State-run oil marketing companies’ (OMCs) latest tender inviting expressions of interest (EoI) for supply of ethanol has upset sugar millers in Uttar Pradesh as bidding has been restricted to investors in “ethanol-deficit” states.
UP is the largest ethanol manufacturer in the country, and there are many distilleries coming up in the state.
Terming this a discouragement for sugarcane-based ethanol production efforts, the Indian Sugar Mills Association (ISMA) and the Uttar Pradesh Sugar Mills Association (UPSMA) have written to the joint secretary (sugar), department of food and public distribution (DFPD). They have asked for clarifications as the sugar industry, especially in UP, has already invested heavily into augmenting ethanol production capacities and more investments are in the pipeline.
The DFPD has already approved additional ethanol capacity of around 8,207 KL in Uttar Pradesh, which will entail an investment of Rs 7,071 crore. “It is a matter of great concern for manufacturers regarding utilisation of this additional capacity. If things are not rectified immediately, the sugar industry may well be staring at creating huge NPAs even before the projects become operational,” one sugar miller said on condition of anonymity.
Both the ISMA and UPSMA letters said the EoI discourages investments in sugarcane and molasses-based distilleries. It signals that the OMCs will not sign any long-term agreement with suppliers from UP, which is the largest producer of sugarcane, while they would purchase only 2 crore litres from Maharashtra and 18 crore litres from Karnataka (the second and third largest producers of sugarcane). This runs contrary to the Prime Minister’s ethanol blending programme, they said.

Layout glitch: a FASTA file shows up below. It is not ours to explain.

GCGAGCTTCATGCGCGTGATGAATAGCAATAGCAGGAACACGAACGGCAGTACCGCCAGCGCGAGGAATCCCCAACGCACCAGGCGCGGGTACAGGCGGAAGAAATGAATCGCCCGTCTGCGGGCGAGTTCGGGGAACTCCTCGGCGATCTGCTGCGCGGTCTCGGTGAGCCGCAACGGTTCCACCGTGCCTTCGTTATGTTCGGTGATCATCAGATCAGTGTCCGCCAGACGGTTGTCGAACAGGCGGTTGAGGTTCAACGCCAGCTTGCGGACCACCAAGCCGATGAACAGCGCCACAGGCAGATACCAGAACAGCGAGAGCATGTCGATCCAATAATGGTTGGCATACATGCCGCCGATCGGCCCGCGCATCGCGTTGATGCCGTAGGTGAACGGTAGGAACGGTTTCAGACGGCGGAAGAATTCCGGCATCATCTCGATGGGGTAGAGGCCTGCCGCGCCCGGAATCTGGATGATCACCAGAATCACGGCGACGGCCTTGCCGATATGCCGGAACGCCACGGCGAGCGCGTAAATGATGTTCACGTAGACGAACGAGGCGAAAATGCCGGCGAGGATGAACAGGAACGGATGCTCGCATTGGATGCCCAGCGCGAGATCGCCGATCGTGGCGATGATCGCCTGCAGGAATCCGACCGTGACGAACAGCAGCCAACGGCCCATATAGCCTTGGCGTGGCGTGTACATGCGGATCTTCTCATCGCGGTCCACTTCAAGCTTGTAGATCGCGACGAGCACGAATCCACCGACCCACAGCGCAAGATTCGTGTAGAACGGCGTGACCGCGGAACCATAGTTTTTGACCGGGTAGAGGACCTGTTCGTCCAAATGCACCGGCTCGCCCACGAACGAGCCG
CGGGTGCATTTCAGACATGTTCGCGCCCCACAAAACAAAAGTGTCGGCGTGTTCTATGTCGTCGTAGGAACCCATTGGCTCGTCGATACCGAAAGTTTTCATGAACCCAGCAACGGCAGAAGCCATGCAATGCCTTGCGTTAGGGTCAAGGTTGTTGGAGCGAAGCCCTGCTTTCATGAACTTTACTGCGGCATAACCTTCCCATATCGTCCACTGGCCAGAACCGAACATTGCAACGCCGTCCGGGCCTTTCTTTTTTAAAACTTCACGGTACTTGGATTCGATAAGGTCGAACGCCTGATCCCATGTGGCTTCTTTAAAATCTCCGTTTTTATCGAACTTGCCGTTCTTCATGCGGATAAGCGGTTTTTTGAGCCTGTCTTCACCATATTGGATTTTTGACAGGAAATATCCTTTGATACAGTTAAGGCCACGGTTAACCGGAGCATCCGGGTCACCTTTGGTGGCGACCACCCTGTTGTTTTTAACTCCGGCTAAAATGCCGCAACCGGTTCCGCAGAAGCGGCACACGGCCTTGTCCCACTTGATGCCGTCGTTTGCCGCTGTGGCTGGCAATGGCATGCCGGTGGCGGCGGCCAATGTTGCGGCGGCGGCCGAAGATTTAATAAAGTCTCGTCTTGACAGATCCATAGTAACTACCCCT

“This EoI is against the stated policy of the Government of India to reduce surplus sugar by diverting it into ethanol,” ISMA director general Abinash Verma has written. He said this will send a message to the banks that ethanol projects in these states are being discouraged, which will make them highly reluctant to fund sugar companies setting up distilleries there.
He said if the intention is to stop further investment in these states, a clarification would help so that the association can advise its members to review their investment plans in ethanol distilleries. “The assurance from the government, that all ethanol produced will be purchased by the OMCs now seems incorrect,” he said, and added that if sugar mills are discouraged from setting up distilleries, the country will fall short of the 20% blending target by 2025.
UPSMA president CB Patodia said, “The major objective of the ethanol blending programme was to divert excess stock of sugar and thus extend the benefit of bio fuel and to financially support farmers, who were not getting their sugarcane price arrears paid by the cash-starved sugar companies. In fact, many new ethanol plants and expansion of existing plants are in an advanced stage of installation. Un-prioritising their finished product at this juncture could jeopardise the whole sector,” he said.
Patodia said almost 88% of the ethanol currently being supplied to OMCs is made from molasses and sugarcane juice or syrup. “Therefore, ignoring major ethanol-producing states shall be a major setback for the ambitious ethanol blending programme.”